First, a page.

“What was once unthinkable is now unstoppable. The private sector is already investing increasingly in a low-emissions future. The solutions are increasingly affordable and available, and many more are poised to come, especially after the success of Paris.” Ban Ki-moon, Secretary-General of the United Nations.


Did the Paris Agreement on Climate Change really change anything? The short answer is absolutely yes.

The immediate results are mostly aspirational, but momentum will pick up in months to come as the 195 member-states follow up on their Intended Nationally Determined Contributions (INDC) to reduce carbon emissions. In addition, increased awareness and related commitment by the global investor community will prove to be among the main drivers that start to mitigate global warming. The Paris Agreement, unlike Copenhagen, Kyoto, and other COP gatherings, drove home the point that the private sector, partnered with individual Country INDCs, will be the impetus needed to start to limit overall global warming to less than 2°C.

Within the global investor community, this will not be just limited to “playing defense” with negative screening and divestiture away from carbon intensive assets, but it will also be about “playing offense” where asset owners, asset managers, endowments, insurance companies and hedge funds will utilize this new growth sector, “ESG (Environmental, Social & Governance) Finance,” to drive above-market returns. One important example of this movement is the Portfolio Decarbonization Coalition, representing a diverse collection of investors with the dual aim of earning a competitive return while at the same time supporting the ethical and social goals of COP21.

ESG Finance can be defined multiple ways, to include:

  • Algorithmic ESG: Utilizing environmental, social, and governance factors within algorithmic tools to help measure risks as well as identify commercial “alpha generating” opportunities.;
  • Standards Investing: Rewarding specific business practices or standards that integrate ecological concerns with social and economic factors (standards include, i.e. Fairtrade, SA8000, Sustainable Palm Oil);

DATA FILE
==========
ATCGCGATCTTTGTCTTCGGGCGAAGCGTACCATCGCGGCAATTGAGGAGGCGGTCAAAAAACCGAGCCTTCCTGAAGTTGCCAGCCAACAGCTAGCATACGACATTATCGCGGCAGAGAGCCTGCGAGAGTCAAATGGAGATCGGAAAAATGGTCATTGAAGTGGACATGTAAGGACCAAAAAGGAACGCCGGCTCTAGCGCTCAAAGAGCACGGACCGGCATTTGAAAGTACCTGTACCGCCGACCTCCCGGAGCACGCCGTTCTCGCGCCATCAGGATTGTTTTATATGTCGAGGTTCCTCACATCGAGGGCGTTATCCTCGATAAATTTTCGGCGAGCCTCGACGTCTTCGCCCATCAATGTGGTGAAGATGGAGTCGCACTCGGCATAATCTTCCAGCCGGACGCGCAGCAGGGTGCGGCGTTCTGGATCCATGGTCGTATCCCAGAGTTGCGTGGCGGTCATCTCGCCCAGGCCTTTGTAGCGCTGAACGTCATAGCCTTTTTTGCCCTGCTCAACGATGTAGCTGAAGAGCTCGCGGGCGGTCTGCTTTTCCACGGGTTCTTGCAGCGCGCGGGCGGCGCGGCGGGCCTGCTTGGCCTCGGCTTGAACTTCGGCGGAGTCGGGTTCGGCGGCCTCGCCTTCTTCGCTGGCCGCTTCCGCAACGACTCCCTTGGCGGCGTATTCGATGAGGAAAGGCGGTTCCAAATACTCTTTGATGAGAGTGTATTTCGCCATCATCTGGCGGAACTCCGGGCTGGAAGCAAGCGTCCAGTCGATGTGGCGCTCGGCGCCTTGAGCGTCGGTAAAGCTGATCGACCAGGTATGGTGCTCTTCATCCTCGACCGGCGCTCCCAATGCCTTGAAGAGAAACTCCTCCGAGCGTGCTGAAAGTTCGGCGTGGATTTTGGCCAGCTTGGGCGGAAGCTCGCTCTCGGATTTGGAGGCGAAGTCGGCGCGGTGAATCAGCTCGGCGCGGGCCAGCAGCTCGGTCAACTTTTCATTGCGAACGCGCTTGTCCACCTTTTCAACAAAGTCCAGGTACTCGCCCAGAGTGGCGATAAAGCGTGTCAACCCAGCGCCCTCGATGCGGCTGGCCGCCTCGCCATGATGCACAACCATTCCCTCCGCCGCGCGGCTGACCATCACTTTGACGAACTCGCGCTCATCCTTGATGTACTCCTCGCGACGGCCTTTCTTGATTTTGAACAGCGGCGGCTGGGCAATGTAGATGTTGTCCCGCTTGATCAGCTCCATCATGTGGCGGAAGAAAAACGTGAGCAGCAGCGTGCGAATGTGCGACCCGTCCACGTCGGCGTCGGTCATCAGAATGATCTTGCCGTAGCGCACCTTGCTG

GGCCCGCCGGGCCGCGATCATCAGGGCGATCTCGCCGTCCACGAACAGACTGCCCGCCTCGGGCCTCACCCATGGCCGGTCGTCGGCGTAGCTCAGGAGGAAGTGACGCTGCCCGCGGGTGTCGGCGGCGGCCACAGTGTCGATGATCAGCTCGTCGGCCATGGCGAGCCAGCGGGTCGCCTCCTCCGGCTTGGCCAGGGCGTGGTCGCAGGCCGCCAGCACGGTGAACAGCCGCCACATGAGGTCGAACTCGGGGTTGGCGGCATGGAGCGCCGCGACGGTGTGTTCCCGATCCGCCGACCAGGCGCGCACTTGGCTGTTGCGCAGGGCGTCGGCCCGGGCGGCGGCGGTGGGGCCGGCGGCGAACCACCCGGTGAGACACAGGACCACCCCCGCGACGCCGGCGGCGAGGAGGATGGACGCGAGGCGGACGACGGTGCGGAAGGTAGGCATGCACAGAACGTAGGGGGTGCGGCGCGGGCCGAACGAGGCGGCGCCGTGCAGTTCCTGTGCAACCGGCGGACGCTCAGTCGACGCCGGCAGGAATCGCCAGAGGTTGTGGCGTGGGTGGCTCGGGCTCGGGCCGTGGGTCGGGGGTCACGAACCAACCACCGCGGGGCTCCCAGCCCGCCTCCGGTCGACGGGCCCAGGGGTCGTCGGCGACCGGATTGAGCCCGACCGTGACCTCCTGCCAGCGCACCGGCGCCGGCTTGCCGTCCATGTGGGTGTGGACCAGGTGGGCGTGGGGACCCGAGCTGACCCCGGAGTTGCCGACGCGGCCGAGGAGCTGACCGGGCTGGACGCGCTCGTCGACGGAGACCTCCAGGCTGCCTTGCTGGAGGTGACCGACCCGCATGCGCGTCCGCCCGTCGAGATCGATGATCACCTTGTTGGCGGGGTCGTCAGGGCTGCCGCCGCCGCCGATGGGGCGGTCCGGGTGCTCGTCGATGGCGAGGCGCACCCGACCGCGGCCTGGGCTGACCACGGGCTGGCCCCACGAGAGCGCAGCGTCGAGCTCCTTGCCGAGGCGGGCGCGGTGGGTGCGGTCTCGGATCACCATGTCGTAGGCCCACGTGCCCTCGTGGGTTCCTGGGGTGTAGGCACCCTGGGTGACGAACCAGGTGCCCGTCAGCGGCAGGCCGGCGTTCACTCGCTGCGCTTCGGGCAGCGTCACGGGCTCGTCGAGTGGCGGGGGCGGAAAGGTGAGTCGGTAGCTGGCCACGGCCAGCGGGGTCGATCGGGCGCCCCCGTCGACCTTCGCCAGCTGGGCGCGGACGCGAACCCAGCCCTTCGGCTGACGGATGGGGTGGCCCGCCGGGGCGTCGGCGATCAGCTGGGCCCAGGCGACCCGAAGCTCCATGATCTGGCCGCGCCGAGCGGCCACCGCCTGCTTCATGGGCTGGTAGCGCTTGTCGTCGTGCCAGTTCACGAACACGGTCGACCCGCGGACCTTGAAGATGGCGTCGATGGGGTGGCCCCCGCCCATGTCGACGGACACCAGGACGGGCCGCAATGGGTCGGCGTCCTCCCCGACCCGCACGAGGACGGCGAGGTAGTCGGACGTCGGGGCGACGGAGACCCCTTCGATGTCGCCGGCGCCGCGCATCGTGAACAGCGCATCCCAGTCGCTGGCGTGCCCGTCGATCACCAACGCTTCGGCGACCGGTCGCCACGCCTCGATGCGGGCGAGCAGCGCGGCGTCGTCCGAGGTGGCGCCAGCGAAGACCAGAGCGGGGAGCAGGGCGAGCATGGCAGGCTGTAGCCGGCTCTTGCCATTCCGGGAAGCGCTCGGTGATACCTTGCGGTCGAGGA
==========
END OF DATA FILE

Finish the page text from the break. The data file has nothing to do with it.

• “Impact” Investing: Deploying capital with the intention to generate a specific measurable social or environmental impact while producing a positive risk-adjusted return for investors.

So what does it mean to play Climate Defense or Offense within this new ESG Finance space?

Playing Climate Defense

Asset owners and asset managers such as pension funds, endowments, insurance companies and hedge funds are already taking steps to implement appropriate strategies to play defense against two new-found risk categories to their portfolios:

  • Stranded Assets: Exposure to fossil-fuel intensive assets as part of a portfolio’s overall value.
  • Carbon Intensive Operations: Scope 1, 2, 3 GHG emissions from business infrastructure activity and related holdings across supply chains and stakeholders.

These two overarching risks can be broken down into a list of latent risk factors which can and do emerge to impair the value of portfolios. These risks also tend to reinforce each other, as they become extant within a portfolio. For example, an increase in “reputational risk,” (e.g. a major oil spill) can also increase the risk of divestment, regulatory notice and sanction, and/or litigation.

These factors include:

  • Regulatory: Intervention such as a tax or price on carbon, financial penalties like what we are seeing with Volkswagen and BP, and the potentially stranded assets of companies heavily dependent on fossil fuel reserves which may be prohibited by regulation from full monetization in the marketplace;
  • Operational: Damage or disruption to business infrastructure and global value/supply chains by socio/political forces (e.g. strike or social movement), or to increasingly extreme or unpredictable weather and climate conditions from climate change itself;
  • Emerging Legal: Risk as exemplified by the recent court decision in the Netherlands in favor of citizens demanding a government response to climate change or by the efforts in U.S. Courts to hold carbon intensive industries liable for damages from climate change;